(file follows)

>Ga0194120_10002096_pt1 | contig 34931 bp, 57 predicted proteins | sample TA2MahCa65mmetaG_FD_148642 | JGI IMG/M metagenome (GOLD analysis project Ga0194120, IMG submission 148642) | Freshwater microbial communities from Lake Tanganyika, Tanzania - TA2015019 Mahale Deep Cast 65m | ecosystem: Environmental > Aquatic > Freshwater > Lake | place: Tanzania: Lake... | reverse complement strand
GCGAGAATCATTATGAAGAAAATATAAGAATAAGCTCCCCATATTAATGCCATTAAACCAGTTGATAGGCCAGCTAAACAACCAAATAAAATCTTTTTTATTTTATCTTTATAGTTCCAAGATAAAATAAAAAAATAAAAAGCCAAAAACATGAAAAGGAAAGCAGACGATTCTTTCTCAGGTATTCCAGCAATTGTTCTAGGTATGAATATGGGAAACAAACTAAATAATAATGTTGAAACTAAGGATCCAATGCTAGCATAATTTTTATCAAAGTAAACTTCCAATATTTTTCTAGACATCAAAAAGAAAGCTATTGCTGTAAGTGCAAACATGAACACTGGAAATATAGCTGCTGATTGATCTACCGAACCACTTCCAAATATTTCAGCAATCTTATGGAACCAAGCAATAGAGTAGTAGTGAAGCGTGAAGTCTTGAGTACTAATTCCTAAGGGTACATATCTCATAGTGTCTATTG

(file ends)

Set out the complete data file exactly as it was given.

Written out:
>Ga0194120_10002096_pt1 | contig 34931 bp, 57 predicted proteins | sample TA2MahCa65mmetaG_FD_148642 | JGI IMG/M metagenome (GOLD analysis project Ga0194120, IMG submission 148642) | Freshwater microbial communities from Lake Tanganyika, Tanzania - TA2015019 Mahale Deep Cast 65m | ecosystem: Environmental > Aquatic > Freshwater > Lake | place: Tanzania: Lake... | reverse complement strand
GCGAGAATCATTATGAAGAAAATATAAGAATAAGCTCCCCATATTAATGCCATTAAACCAGTTGATAGGCCAGCTAAACAACCAAATAAAATCTTTTTTATTTTATCTTTATAGTTCCAAGATAAAATAAAAAAATAAAAAGCCAAAAACATGAAAAGGAAAGCAGACGATTCTTTCTCAGGTATTCCAGCAATTGTTCTAGGTATGAATATGGGAAACAAACTAAATAATAATGTTGAAACTAAGGATCCAATGCTAGCATAATTTTTATCAAAGTAAACTTCCAATATTTTTCTAGACATCAAAAAGAAAGCTATTGCTGTAAGTGCAAACATGAACACTGGAAATATAGCTGCTGATTGATCTACCGAACCACTTCCAAATATTTCAGCAATCTTATGGAACCAAGCAATAGAGTAGTAGTGAAGCGTGAAGTCTTGAGTACTAATTCCTAAGGGTACATATCTCATAGTGTCTATTG